Iím sure there are many techniques for restoring artwork. Mine was taken from my wild imagination and may or may not be of any use to you. The purpose for this restoration is to help myself. Posting how I did the restoration is for you. If you have additional techniques that youíd like to contribute to the public then please allow me to include it here or post it yourself.
The restoration project involves creating a clean image of a Midway Space Invaders control panel. My Space Invaders has a brushed aluminum panel thatís bolted and otherwise held in place by the push buttons. The aluminum panel is smaller than the control panel surface, so itís framed by the black vinyl laminate on which the panel rests. Graphics are painted directly on the aluminum, either by stencil or screen-printing.
My control panel is very dirty and has had some of the graphics chipped and rubbed off. Thereís also some type of adhesive residue blotched about the panel. I havenít been able to remove the adhesive yet. My guess is that the residue may have been a protective clear coating at one time.
Now on to the restoration. I thought about touch up painting the control panel but matching the paint would be hard. I would also end up with a texture from little blots of paint. Making stencils would be exhausting, as would cleaning the entire panel off and painting it from scratch. I decided to scan the control panel and clean up the image. Then I could have it printed on a clear plastic sticker or perhaps get someone to screen-print it.
The first step was to scan the control panel. I have a nice expensive scanner from HP so I knew I could get a good image. The control panel was a bit longer than the scanner so I had to take it in 2 pieces.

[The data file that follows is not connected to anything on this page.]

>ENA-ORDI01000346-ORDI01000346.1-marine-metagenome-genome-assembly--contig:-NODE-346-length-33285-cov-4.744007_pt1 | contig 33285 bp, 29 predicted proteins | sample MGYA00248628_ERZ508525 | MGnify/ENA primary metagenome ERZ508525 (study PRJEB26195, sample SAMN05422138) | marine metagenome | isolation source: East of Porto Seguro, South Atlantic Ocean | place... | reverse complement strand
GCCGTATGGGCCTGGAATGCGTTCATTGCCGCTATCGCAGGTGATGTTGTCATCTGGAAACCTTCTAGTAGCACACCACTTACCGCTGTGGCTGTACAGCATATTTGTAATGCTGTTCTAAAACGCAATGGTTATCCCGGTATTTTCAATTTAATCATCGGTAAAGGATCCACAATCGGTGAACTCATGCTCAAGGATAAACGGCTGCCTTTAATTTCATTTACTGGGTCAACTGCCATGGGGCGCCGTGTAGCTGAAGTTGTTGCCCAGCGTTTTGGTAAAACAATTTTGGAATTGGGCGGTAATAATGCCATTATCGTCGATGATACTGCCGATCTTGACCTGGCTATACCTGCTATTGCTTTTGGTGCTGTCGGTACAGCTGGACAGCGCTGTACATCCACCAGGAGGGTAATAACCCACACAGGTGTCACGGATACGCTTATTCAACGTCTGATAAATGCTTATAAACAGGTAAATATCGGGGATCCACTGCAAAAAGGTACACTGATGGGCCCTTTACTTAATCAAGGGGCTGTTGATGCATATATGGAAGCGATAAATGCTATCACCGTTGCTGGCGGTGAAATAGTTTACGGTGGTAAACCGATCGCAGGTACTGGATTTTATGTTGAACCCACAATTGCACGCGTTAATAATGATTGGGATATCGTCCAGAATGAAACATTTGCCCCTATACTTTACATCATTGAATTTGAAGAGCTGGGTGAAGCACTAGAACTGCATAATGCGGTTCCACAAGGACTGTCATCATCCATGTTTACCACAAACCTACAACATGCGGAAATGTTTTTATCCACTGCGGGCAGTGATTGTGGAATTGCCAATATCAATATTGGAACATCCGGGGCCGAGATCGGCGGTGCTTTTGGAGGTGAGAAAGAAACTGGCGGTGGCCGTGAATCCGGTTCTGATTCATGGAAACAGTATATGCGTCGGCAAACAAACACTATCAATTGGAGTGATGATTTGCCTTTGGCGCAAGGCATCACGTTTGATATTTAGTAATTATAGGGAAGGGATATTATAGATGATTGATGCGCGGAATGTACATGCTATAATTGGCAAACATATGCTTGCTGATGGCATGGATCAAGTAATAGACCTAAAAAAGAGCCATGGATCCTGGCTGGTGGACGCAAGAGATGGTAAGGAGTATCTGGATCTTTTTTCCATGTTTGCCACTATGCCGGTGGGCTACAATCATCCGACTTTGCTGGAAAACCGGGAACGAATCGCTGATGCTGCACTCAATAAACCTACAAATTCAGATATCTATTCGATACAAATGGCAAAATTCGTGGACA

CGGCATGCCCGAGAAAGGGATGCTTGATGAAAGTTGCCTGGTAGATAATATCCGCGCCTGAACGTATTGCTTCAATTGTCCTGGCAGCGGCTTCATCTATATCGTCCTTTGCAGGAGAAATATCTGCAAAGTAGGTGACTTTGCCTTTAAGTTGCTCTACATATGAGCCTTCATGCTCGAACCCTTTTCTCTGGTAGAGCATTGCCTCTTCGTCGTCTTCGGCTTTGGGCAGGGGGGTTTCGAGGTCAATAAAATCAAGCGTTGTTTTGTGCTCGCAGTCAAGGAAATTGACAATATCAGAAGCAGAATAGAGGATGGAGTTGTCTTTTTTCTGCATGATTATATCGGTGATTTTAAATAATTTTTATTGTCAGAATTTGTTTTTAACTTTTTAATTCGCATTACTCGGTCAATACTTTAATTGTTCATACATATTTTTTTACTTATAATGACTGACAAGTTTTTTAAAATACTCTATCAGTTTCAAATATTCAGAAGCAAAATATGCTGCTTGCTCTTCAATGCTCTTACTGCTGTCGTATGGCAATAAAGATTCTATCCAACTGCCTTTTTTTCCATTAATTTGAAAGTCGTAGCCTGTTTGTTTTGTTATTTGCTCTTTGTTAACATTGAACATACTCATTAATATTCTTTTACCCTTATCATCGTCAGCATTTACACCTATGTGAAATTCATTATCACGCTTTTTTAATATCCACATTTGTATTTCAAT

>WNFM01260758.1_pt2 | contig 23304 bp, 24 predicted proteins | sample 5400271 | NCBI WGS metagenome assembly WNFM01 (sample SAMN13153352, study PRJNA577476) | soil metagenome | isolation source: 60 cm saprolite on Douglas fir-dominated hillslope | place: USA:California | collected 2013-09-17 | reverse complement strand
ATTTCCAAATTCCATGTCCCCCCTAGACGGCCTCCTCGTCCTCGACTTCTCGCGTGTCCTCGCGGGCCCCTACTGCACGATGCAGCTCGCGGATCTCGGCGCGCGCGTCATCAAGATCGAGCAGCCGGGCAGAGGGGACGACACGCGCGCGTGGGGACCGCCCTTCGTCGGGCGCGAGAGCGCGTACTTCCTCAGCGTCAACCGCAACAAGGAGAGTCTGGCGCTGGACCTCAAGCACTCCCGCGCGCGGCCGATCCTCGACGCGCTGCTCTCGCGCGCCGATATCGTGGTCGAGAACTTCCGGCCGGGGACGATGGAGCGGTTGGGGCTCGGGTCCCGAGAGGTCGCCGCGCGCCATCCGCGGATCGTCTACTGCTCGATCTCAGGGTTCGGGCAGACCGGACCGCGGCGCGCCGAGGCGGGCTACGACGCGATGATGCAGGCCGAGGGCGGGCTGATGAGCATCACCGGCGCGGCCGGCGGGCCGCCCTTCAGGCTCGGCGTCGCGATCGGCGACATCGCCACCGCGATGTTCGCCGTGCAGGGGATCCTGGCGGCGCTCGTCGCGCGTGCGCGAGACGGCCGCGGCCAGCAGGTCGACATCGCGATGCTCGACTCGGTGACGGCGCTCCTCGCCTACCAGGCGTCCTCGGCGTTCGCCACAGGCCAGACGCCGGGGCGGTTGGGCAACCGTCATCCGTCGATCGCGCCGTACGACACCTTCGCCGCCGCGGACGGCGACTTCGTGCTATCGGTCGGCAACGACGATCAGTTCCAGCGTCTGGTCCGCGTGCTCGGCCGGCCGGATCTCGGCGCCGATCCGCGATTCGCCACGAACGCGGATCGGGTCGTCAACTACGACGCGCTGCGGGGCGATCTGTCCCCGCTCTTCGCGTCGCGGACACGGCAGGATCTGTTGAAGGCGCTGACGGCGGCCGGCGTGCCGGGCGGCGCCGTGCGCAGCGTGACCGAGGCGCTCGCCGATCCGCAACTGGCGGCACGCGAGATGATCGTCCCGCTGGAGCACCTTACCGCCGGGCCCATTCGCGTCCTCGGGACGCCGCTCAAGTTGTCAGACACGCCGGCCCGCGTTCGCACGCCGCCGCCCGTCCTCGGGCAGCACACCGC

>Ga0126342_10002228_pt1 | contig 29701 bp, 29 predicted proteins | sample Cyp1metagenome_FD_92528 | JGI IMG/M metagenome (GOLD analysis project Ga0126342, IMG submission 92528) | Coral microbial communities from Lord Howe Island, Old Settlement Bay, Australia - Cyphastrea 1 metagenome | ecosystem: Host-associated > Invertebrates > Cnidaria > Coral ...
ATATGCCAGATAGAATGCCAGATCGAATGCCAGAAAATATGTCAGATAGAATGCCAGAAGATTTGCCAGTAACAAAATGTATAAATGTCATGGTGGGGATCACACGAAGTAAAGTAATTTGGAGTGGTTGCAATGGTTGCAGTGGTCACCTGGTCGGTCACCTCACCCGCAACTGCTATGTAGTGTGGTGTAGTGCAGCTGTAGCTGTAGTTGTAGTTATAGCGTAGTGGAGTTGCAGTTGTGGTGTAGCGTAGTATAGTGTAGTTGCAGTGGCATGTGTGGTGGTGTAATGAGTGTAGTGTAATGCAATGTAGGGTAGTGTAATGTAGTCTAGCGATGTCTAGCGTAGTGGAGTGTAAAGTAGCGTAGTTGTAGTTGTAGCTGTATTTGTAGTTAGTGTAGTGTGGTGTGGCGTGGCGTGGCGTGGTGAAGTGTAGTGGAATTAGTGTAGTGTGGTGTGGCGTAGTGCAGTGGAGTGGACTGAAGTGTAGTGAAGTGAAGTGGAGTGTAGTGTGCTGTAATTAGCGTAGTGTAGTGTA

After scanning the panel, I had to decide on what software Iíd use. I have a copy of PhotoShop 5.1 and I know how to use it on a limited basis. I also have a copy of Corel Draw 6.0 that Iíve never used. I decided to try Corel Draw because I read that it could be used to convert a bitmap image to a vector image. A vector image (I thought) would be easier to manipulate and clean up. To make a long story short, Corel Draw was too difficult for me to figure out right away. I gave up and went with PhotoShop.
Using PhotoShop, I created a new image that was 24 Ĺ" x 8" in size. Next I opened the 2 scanned images and pasted them into my new image. The 2 pieces had different levels of brightness and needed to be resized in order to fit together seamlessly. I also had to adjust the brightness. Using the Image->Adjust->Hue/Saturation tool, I adjusted the saturation to match the brightness of both images.
After resizing the images and butting them against each other, I merged both images onto the same layer using Layer->Merge Down. Now that I had an entire image on 1 layer, I used the "smudge tool" in PhotoShop to clean up the seam between the 2 images. Basically I just rubbed the tool over the seam between the 2 images. The seam quickly disappeared.
At this point I had a very dirty looking image that needed some cleaning up. I experimented for a while with different filters to see if any would clean the image. I didnít find any filters that worked. I considered taking the image down to 256 colors to blend the varying degrees of blacks, blues and other solid colors. The only reason why I didnít do this is because I was too lazy to go through the conversions. I do believe that saving the image as a 256-color .bmp or similar file format would greatly simplify the cleanup process.
Not having a filter or other automated method for cleaning up the image, I decided to go pixel by pixel and clean things up. First I selected the most common solid color and began using big brushes to cover pixels that didnít match. Varying shades of gray were painted over with the most common gray and varying shades of blue where painted over with the most common blue.
Soon after doing this, I realized that I was painting true black (RGB = 0,0,0) over with a lighter shade of black. Although it was hard to distinguish, I didnít want 10 different shades of black. I wanted the image to be pure in color. The 10 shades of black just might be distinguishable on a printout.